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I'm trying to execute external command from java code, but there's a difference I've noticed. when running the code:

Process qq=Runtime.getRuntime().exec(
    installation_path + 
    uninstall_path + 
    uninstall_command + 
    uninstall_arguments
);
qq.waitFor();

the exitValue is 0 and the command terminated ok.

but when I use:

Process qq=(new ProcessBuilder(
    installation_path + 
    uninstall_path + 
    uninstall_command + 
    uninstall_arguments)
).start();
qq.waitFor();

Thanks, but the second code wasn't correct. I use ProcessBuilder this way and it still doesn't work:

Process qq=(new ProcessBuilder(
    installation_path +    
    uninstall_path +
    uninstall_command,
    uninstall_arguments)
).start();
qq.waitFor();

the exit value is 1001 and the command terminates in the middle although waitFor returns.

What should I do to fix the problem with ProcessBuilder?

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1  
Please learn how to use the code formatting ({}) button. –  Andrew Thompson Jul 28 '11 at 8:51

3 Answers 3

up vote 27 down vote accepted

Runtime.getRuntime().exec(...) takes a single string and passes it directly to a shell or cmd.exe process. The ProcessBuilder constructors, on the other hand, take a varargs array of strings or a List of strings, where each string in the array or list is assumed to be an individual argument.

So, for example, on Windows,

Runtime.getRuntime().exec("C:\DoStuff.exe -arg1 -arg2");

will pass the line C:\DoStuff.exe -arg1 -arg2 to cmd.exe, which runs a DoStuff.exe program with the two given arguments. However,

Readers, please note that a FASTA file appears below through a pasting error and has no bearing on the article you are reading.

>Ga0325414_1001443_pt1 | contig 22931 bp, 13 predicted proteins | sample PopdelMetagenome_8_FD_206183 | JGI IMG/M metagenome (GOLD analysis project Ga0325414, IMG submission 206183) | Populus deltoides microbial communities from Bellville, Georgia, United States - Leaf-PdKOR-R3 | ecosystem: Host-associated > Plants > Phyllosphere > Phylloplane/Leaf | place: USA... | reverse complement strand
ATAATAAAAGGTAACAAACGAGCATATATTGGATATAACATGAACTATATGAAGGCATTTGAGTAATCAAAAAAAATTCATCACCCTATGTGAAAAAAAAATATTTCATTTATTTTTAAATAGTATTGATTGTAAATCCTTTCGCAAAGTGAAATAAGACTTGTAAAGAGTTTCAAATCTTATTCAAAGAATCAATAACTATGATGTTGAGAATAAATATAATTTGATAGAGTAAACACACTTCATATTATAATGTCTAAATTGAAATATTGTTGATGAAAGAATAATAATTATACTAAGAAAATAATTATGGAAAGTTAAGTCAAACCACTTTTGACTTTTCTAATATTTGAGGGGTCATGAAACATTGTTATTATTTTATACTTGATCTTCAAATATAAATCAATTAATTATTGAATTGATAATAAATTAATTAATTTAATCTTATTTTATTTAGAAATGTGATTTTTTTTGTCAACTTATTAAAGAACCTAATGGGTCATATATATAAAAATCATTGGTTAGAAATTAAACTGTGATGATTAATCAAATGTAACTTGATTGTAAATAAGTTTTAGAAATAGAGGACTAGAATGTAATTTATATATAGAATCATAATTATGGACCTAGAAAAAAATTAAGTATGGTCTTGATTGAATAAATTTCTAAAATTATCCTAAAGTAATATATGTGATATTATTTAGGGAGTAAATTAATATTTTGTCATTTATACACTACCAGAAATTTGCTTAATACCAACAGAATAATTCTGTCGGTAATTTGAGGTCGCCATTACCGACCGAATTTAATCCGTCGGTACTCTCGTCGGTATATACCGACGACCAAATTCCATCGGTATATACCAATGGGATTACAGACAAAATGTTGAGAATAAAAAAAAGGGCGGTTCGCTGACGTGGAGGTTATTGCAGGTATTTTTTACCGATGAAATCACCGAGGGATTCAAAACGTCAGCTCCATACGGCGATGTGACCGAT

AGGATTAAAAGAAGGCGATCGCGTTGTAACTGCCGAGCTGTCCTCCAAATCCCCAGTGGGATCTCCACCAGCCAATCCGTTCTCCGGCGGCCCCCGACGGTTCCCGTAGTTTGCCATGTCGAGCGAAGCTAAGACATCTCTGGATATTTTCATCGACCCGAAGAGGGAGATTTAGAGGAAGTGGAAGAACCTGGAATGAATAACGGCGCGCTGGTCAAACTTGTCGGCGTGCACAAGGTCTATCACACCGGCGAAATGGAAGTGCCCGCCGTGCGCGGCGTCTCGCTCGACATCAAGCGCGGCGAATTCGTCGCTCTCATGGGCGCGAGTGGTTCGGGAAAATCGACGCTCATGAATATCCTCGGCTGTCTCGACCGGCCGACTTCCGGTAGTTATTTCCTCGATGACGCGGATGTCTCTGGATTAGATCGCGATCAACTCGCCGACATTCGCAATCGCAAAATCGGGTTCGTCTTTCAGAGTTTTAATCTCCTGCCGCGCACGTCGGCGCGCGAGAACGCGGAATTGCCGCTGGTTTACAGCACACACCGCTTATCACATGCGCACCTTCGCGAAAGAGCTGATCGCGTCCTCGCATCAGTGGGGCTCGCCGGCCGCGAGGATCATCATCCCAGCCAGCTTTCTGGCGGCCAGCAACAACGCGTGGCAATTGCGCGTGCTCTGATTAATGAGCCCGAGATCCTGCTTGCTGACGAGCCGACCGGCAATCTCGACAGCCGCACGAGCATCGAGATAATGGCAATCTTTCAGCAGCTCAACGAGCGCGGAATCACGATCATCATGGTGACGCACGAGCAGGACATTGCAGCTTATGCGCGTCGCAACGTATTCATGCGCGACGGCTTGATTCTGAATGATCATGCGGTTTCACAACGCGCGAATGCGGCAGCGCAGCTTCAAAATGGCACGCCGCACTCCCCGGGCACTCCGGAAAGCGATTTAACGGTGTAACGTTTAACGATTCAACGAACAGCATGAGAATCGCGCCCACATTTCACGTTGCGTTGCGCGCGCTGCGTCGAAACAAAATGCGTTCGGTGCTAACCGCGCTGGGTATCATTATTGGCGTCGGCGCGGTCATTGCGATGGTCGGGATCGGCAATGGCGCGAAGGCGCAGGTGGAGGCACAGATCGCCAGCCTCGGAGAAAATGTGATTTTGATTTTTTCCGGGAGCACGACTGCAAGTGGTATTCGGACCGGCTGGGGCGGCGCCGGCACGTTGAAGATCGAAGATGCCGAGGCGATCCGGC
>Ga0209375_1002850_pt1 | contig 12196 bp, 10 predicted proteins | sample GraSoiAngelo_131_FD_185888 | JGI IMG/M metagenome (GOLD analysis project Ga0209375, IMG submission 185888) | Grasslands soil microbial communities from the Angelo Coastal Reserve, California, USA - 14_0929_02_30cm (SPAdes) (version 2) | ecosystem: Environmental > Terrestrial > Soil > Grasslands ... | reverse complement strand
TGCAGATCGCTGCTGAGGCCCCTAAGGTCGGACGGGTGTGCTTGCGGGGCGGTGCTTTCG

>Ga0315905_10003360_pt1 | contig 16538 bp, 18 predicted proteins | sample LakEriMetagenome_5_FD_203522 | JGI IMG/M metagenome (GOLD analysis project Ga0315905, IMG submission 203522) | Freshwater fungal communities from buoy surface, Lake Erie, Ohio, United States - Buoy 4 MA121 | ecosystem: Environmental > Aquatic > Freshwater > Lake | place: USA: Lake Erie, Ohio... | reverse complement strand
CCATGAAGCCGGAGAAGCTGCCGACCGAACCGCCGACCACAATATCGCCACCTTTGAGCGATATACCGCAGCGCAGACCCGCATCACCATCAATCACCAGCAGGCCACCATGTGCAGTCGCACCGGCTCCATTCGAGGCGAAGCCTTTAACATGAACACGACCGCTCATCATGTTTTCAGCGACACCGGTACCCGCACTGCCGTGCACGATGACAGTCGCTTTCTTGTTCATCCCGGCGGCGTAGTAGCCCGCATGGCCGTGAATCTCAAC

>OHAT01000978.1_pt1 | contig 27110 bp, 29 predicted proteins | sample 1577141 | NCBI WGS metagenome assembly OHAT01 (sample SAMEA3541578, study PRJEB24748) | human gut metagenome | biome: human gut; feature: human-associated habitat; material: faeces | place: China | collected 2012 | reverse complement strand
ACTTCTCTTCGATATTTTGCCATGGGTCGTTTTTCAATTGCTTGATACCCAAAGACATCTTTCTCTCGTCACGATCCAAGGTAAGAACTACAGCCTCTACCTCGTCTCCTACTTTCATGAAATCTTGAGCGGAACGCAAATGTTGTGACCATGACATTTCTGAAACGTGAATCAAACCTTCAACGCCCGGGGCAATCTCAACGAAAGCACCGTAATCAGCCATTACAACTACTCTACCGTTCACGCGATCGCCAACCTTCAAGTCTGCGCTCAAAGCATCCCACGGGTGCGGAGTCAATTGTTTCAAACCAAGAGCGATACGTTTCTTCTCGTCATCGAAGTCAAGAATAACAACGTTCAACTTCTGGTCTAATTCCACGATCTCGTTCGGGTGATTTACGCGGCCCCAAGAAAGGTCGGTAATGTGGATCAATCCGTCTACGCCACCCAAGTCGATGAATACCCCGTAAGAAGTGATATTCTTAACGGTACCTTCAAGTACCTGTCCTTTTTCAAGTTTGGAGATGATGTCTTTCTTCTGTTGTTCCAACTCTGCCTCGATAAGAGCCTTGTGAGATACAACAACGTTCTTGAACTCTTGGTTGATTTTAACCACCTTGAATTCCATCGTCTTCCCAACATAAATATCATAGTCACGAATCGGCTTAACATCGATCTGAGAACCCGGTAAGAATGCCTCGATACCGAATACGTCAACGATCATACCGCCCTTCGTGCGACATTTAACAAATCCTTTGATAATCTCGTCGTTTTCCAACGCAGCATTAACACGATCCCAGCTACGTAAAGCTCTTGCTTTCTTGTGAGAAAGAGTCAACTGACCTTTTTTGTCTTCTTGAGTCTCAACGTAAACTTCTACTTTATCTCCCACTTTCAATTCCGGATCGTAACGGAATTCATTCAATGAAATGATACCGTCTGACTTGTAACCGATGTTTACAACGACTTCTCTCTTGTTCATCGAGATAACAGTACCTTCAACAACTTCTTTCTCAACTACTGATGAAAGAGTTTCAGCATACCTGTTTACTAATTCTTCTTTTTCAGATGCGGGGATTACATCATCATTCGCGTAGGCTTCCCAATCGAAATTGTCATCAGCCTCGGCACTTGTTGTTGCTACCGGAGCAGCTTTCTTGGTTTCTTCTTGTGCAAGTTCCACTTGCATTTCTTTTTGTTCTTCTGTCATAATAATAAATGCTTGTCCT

ProcessBuilder b = new ProcessBuilder("C:\DoStuff.exe -arg1 -arg2");

will fail, unless there happens to be a program whose name is DoStuff.exe -arg1 -arg2 in C:\. Instead, you should use

ProcessBuilder b = new ProcessBuilder("C:\DoStuff.exe", "-arg1", "-arg2");

or alternatively

List<String> params = java.util.Arrays.asList("C:\DoStuff.exe", "-arg1", "-arg2");
ProcessBuilder b = new ProcessBuilder(params);
share|improve this answer
    
it still doesn't work: List<String> params = java.util.Arrays.asList(installation_path+uninstall_path+uninstall_command, uninstall_arguments); Process qq=new ProcessBuilder(params).start(); –  gal Jul 28 '11 at 9:50
2  
I can not believe that this string concatanation makes any sense: "installation_path+uninstall_path+uninstall_command". –  Angel O'Sphere Jul 28 '11 at 9:53
    
thanks, now it works –  gal Jul 28 '11 at 13:07

Look at how Runtime.getRuntime().exec() passes the String command to the ProcessBuilder. It uses a tokenizer and explodes the command into individual tokens, then invokes exec(String[] cmdarray, ......) which constructs a ProcessBuilder.

If you construct the ProcessBuilder with an array of strings instead of a single one, you'll get to the same result.

The ProcessBuilder constructor takes a String... vararg, so passing the whole command as a single String has the same effect as invoking that command in quotes in a terminal:

shell$ "command with args"
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Yes there is a difference.

  • The Runtime.exec(String) method takes a single command string that it splits into a command and a sequence of arguments.

  • The ProcessBuilder constructor takes a (varargs) array of strings. The first string is the command name and the rest of them are the arguments.

So what you are telling ProcessBuilder to do is to execute a "command" whose name has spaces and other junk in it. Of course, the operating system can't find a command with that name, and the command execution fails.

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